COVID-19: The Unquiet Debate on European Solidarity

COVID-19: The Unquiet Debate on European Solidarity. Copyright: Shutterstock

The COVID-19 crisis has brought to the forefront of public debate the essential issue of solidarity between member states within the European Union (EU). At the first symptoms of the pandemic in early 2020, EU member states turned to national solutions first as a reflex. Health issues have indeed never been part of the legal competences of the EU. National lockdown plans were set up without any real European harmonisation.

While Italy, France, and the Czech Republic ordered generalised confinement measures with controlled mobility between 9 and 16 March 2020, the Netherlands and Sweden called for a strategy of collective “herd” immunity based on simple self-discipline by citizens. The Dutch abandoned this approach quickly enough to move on to what they called “intelligent containment”: all shops remained open and only barrier gestures were imposed. Border closures also occurred in the Schengen area without any real harmonisation. Very quickly, Germany introduced border controls with its neighbours, without however totally banning free movement. On the contrary, Poland and Austria imposed complete closures with no possibility for other Europeans to travel there. Finally, several EU member states have refused to deliver medical equipment to other EU member states. Faced with a shortage of masks, Germany and France decided to requisition them on national territory and ban all exports. Similarly, fierce competition for the import of masks from China developed at the beginning of the pandemic.

Making the EU Visible

A few incidents relating to the hijacking of shipments of Chinese masks in airports have given rise to media communication pointing to the lack of European solidarity and a policy of every man for himself. Former French Prime Minister Manuel Valls spoke of a European Union that “can die for lack of solidarity.”1 National self-interests have inevitably fuelled the rhetoric of the opponents of European integration. Luigi Di Maio, Italy’s Foreign Minister, a member of the Five Stars Party, did not hesitate to point out China’s generous and effective aid to Italy, adding “we will remember the countries that have been close to us.”2 The Chinese government took advantage of these favourable voices to launch an intense public diplomacy offensive toward European public opinion, gaining a strong echo in countries such as Greece and Italy, but also in the countries of Central Europe and the Balkans. In particular, the coordinator of the crisis units in Lombardy declared: “Let us adopt the Wuhan model to fight the disease.”3 EU High Representative for Foreign and Security Policy Josep Borrell spoke of a “battle of narratives” and had several reports drawn up within the European External Action Service in May 2020 pointing to “fake news” about COVID-19 in Europe coming not only from China, but also from Russia.4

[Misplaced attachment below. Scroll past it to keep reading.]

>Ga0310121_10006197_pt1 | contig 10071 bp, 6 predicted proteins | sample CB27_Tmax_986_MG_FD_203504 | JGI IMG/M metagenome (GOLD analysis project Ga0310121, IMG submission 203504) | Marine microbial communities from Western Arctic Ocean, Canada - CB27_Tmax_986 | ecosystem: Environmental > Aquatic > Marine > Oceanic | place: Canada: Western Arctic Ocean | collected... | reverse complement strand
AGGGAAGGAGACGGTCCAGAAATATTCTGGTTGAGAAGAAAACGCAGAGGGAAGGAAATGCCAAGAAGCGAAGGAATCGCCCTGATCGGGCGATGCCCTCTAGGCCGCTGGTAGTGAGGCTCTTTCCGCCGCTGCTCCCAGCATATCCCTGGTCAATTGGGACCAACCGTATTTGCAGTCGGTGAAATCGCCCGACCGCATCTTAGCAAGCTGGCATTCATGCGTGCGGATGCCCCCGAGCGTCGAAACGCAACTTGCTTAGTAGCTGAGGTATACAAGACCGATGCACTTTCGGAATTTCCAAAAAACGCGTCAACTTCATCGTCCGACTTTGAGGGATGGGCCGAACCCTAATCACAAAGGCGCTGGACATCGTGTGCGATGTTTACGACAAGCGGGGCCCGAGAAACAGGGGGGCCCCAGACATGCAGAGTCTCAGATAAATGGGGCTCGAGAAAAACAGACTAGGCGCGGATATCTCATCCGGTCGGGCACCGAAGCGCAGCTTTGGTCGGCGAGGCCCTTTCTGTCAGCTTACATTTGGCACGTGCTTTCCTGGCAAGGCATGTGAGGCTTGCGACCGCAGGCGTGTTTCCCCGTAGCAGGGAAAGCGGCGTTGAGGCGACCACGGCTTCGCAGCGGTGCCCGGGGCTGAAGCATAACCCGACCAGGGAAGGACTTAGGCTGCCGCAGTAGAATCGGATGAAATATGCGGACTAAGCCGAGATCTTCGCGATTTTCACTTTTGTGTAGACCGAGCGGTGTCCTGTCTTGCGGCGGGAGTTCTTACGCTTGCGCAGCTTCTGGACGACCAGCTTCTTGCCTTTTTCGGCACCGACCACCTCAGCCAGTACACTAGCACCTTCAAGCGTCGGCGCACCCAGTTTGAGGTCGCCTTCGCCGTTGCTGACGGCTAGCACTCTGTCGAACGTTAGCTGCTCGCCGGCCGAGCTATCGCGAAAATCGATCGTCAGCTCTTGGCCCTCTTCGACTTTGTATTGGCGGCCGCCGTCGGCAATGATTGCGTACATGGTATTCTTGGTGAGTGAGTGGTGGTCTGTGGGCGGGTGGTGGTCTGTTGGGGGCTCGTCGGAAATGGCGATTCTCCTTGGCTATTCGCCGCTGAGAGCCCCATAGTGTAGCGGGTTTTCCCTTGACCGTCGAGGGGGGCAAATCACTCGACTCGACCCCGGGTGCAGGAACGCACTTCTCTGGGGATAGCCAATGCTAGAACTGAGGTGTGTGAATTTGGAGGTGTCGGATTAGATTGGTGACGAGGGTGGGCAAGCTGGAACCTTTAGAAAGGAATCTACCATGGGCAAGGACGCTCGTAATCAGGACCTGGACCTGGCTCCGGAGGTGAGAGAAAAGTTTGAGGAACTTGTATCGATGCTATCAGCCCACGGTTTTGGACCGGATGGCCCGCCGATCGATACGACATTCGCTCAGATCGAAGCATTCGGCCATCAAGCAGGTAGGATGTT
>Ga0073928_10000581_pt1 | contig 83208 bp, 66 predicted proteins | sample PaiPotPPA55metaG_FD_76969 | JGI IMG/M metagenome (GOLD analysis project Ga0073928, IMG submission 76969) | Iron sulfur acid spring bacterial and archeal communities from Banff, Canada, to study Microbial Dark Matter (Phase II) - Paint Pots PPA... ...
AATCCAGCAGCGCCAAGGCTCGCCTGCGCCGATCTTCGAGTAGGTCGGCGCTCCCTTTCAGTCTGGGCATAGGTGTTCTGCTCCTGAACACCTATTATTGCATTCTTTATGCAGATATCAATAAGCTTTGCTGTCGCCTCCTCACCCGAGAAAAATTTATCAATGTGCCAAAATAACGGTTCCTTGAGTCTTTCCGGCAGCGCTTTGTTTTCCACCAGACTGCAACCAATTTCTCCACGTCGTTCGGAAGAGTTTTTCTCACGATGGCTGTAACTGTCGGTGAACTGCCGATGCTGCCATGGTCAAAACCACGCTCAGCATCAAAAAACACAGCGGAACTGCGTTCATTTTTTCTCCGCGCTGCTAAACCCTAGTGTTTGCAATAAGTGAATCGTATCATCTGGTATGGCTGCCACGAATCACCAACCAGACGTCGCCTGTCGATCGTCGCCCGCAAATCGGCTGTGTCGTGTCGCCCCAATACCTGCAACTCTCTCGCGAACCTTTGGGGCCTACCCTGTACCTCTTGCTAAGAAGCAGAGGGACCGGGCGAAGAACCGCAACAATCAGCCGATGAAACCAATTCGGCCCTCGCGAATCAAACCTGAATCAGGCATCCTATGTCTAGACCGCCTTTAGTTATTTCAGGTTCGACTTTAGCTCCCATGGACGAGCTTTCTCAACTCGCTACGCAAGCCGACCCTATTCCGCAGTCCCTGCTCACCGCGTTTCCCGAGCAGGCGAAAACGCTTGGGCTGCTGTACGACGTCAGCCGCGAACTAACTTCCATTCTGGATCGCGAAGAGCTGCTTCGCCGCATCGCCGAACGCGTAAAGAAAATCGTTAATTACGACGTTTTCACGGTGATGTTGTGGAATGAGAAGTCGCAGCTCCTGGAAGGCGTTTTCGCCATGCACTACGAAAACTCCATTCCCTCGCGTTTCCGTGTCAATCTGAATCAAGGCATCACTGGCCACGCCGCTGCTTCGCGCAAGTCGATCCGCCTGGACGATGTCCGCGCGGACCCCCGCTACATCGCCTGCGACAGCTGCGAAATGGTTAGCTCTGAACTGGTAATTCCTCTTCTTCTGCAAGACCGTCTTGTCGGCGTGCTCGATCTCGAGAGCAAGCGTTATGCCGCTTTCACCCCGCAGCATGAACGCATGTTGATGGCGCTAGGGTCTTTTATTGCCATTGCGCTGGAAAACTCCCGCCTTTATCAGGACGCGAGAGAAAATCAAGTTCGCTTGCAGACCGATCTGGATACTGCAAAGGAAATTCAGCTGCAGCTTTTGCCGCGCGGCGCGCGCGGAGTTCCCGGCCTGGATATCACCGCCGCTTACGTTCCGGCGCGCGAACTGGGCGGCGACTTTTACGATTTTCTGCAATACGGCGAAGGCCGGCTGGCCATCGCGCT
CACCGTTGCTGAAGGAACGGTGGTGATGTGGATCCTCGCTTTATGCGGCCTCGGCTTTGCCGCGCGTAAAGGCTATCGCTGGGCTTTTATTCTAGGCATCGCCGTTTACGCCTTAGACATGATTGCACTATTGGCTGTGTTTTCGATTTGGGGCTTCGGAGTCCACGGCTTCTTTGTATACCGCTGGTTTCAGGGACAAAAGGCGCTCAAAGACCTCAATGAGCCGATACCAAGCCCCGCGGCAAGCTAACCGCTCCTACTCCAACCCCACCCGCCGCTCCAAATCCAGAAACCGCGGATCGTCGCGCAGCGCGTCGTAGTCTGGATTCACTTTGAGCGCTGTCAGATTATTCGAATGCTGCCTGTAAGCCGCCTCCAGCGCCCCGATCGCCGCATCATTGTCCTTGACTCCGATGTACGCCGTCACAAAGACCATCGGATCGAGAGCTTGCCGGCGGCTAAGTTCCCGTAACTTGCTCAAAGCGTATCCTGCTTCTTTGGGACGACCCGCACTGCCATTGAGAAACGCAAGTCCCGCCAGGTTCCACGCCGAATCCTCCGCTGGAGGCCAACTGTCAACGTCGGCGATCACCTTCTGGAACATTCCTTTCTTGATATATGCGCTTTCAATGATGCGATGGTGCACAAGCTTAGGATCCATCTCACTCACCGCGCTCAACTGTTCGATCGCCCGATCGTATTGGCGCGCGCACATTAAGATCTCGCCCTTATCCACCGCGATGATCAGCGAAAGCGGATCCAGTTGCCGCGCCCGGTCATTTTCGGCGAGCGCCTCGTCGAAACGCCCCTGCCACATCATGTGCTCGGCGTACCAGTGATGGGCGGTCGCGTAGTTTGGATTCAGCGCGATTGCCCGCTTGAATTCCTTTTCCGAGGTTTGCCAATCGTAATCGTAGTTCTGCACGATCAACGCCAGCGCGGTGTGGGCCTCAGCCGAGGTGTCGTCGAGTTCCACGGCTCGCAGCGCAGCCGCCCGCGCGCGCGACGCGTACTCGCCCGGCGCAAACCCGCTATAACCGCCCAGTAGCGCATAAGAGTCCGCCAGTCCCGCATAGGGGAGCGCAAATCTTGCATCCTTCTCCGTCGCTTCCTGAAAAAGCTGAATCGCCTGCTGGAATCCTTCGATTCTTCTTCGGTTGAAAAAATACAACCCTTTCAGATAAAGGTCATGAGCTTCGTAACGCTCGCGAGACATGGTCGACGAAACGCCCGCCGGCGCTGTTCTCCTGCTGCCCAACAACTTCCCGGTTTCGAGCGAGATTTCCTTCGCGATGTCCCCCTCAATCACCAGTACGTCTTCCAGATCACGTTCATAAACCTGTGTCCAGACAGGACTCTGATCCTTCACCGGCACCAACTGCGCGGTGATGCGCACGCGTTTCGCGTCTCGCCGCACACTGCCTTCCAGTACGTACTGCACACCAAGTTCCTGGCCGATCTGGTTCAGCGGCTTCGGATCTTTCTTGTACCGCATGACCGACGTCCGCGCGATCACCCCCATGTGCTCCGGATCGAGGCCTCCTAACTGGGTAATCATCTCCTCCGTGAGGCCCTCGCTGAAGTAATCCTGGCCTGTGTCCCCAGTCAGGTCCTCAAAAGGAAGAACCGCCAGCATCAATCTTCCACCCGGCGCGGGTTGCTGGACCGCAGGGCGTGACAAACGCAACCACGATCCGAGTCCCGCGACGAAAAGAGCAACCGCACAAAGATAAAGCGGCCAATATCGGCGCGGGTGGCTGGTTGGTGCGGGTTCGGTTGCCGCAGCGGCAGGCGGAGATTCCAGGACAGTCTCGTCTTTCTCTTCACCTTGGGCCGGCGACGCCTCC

European Solidarity Despite Everything

In the eyes of public opinions, the lack of cooperation between Europeans has obscured the fact that the EU member states have in fact never ceased to dialogue and cooperate on health matters. Following a decision of the European Council, the European Commission launched a “European roadmap” on 26 March 2020, containing a number of recommendations to the member states. Medical masks (where available) have been sent by some member states to their neighbours, for example from Italy to France. Patients suffering from COVID-19 were admitted to intensive care units in other EU countries. German hospitals, for example, with vacant beds and ventilators, have taken in some 200 Italian and French patients. Similarly, French hospitals in the south of the country took in patients from northern Italy, a region that was particularly affected, from the very beginning of the pandemic. These demonstrations of solidarity in terms of health issues were given very little media coverage and failed to convince public opinion that the EU was indeed acting. In Italy, the crisis caused by the pandemic confirmed the decline in public support for Europe that the issue of refugee intake had already triggered. In April 2020, the opinion poll institute SWG stated that only 27% of Italians had a favourable opinion of the EU.5